updated 06:15 pm EST, Thu November 5, 2009
Comcast two-tier throttling now active
(Update clarifying timing) Comcast in a new FCC notice (PDF) revealed that it has already begun implementing a new throttling system. The approach is now service-agnostic and will lower the priority of any data packets if a user's cable modem either tops 70 percent of download or upload bandwidth for more than 15 minutes or else is flagged as bogging down the CMTS node, which manages a neighborhood's cable modem traffic.
When throttling is active, local routers will either reduce the priority of the connection altogether for 15 minutes or until average bandwidth use falls below 50 percent during a similar span. The throttling could lead to packet loss in "extreme" cases where enough priority information exists to flood out that data, Comcast says. Certain traffic won't be completely throttled, however, as a node facing little to no congestion will send low-priority traffic through at a similar rate to normal data.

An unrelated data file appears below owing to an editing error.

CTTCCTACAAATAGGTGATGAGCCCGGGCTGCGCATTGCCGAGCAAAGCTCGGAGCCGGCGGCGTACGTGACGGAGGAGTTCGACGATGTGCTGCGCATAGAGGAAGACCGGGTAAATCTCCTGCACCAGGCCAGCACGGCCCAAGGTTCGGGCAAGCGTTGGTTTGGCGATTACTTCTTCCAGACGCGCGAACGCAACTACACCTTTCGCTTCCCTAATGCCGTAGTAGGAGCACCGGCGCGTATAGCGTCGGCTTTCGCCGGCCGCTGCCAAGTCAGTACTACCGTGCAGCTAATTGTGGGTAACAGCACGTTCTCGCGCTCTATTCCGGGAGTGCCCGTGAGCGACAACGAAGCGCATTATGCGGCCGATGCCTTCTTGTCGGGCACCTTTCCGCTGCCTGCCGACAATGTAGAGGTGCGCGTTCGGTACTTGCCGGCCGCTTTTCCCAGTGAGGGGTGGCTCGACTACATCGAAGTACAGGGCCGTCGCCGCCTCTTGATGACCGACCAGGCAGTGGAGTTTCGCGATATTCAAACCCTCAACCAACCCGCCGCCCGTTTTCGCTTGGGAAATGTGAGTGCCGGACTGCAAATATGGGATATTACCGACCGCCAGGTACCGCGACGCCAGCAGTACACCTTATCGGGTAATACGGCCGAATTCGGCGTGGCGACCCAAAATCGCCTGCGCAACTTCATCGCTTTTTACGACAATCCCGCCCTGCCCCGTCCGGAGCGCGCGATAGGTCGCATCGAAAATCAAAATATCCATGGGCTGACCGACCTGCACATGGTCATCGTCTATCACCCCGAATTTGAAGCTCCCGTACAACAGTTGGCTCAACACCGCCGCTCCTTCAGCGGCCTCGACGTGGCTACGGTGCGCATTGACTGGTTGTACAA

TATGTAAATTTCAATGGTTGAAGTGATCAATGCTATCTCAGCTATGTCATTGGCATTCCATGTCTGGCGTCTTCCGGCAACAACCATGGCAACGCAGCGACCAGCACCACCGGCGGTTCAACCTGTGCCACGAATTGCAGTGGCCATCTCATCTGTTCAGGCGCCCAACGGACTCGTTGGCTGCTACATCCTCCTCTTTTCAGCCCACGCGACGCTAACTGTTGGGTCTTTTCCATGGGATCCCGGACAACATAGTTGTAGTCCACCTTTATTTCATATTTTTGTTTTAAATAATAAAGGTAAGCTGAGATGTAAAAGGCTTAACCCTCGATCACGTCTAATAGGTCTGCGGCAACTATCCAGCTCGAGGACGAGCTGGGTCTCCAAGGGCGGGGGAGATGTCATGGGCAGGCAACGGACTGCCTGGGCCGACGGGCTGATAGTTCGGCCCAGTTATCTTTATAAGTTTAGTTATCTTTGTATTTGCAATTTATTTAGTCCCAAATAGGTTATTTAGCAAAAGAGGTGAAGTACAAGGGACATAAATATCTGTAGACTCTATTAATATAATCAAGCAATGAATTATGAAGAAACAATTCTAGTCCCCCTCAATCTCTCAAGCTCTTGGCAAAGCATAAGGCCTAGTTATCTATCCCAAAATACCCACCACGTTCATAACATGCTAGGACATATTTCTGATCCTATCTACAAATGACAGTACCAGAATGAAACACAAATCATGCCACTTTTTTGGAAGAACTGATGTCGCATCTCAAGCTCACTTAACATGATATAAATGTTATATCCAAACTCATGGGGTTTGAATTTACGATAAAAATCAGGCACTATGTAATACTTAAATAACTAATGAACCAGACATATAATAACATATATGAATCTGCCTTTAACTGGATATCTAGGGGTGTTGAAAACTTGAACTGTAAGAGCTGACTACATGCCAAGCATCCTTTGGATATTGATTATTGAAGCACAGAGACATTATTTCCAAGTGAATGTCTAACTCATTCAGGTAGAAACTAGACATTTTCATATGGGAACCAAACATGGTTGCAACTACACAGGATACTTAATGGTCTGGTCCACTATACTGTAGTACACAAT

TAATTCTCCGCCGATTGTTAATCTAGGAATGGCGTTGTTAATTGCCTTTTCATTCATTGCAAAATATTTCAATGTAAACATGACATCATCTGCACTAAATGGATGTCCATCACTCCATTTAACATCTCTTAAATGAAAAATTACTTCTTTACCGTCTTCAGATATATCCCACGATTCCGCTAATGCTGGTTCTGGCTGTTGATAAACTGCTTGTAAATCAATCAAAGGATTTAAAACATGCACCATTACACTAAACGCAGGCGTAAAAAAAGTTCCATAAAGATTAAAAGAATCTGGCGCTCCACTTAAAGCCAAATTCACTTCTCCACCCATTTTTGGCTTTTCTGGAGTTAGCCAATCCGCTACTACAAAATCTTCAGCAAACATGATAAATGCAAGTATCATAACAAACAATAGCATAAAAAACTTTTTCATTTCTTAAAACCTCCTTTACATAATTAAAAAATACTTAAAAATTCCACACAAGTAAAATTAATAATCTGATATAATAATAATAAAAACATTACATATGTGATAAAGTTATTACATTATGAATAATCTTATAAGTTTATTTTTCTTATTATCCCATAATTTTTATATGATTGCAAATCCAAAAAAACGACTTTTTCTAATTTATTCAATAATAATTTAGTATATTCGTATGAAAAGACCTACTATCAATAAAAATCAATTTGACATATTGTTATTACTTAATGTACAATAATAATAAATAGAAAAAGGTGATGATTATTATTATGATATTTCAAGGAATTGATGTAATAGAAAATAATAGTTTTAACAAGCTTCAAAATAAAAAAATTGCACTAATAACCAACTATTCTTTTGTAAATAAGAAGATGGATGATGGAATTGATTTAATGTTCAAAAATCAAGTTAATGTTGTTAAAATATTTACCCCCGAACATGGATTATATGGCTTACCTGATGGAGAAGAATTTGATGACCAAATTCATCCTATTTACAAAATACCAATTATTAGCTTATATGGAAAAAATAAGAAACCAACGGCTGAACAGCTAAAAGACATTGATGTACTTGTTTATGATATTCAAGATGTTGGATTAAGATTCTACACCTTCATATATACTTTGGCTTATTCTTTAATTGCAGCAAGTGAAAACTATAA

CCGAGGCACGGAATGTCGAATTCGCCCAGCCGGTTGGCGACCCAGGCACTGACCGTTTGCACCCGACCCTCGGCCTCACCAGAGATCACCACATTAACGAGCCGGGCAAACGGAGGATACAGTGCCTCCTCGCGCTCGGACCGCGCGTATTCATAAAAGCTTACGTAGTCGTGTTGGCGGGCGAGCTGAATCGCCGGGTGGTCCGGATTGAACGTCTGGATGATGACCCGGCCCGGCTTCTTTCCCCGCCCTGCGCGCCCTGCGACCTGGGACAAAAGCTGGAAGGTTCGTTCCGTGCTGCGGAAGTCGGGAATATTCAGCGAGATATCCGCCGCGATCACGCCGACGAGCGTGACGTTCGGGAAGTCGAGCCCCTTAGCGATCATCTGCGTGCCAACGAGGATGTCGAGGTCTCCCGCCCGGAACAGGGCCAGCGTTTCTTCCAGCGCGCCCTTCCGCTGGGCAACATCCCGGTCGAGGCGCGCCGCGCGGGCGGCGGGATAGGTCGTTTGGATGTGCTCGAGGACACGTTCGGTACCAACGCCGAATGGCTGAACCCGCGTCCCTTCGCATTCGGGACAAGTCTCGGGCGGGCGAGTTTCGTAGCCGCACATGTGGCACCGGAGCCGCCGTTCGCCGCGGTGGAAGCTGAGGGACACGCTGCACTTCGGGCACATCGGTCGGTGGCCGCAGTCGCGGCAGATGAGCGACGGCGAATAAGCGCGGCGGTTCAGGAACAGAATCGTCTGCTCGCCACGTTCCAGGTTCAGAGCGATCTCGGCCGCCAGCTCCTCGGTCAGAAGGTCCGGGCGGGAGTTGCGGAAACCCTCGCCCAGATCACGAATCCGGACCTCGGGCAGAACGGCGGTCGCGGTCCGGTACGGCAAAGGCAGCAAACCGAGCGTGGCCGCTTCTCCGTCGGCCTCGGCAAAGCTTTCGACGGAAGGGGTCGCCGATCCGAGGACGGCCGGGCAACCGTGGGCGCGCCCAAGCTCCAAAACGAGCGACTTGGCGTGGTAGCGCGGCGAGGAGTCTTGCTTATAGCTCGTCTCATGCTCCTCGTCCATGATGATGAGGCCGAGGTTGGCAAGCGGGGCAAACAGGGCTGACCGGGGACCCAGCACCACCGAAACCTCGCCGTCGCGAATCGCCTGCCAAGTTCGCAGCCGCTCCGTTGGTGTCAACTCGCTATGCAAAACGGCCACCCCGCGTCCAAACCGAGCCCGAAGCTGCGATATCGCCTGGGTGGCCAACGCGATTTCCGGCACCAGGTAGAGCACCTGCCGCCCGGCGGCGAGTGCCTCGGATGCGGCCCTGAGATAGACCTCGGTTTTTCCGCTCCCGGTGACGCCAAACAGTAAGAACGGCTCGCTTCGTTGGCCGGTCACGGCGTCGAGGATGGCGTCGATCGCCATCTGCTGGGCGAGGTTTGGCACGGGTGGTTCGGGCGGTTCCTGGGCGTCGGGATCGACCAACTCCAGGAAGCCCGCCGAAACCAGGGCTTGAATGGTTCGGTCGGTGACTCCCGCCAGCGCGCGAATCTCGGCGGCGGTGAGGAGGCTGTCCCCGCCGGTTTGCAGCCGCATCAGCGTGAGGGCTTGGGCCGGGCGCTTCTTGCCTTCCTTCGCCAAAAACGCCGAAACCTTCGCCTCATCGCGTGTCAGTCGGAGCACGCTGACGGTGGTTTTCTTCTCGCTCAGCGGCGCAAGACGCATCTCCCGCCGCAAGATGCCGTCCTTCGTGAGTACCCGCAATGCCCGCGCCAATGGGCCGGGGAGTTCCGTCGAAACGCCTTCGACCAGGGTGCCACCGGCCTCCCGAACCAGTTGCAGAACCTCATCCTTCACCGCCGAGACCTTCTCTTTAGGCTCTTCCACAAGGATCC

The update fulfills a promise made by the company to drop format-specific throttling following an FCC ruling that barred it from discriminating against BitTorrent and other specific protocols. The decision followed the establishment of a non-binding net neutrality principle and the eventual discovery that Comcast had masked its behavior by publicly denying its throttling even as tests confirmed the practice. Moves are underway at the FCC to formally ban such earlier tactics but likely won't take effect until 2010 at the earliest. [via The Inquirer]
Update: Although the FCC filing is new and provided significant added detail regarding the throttling method, the system reflects what was implemented in late 2008.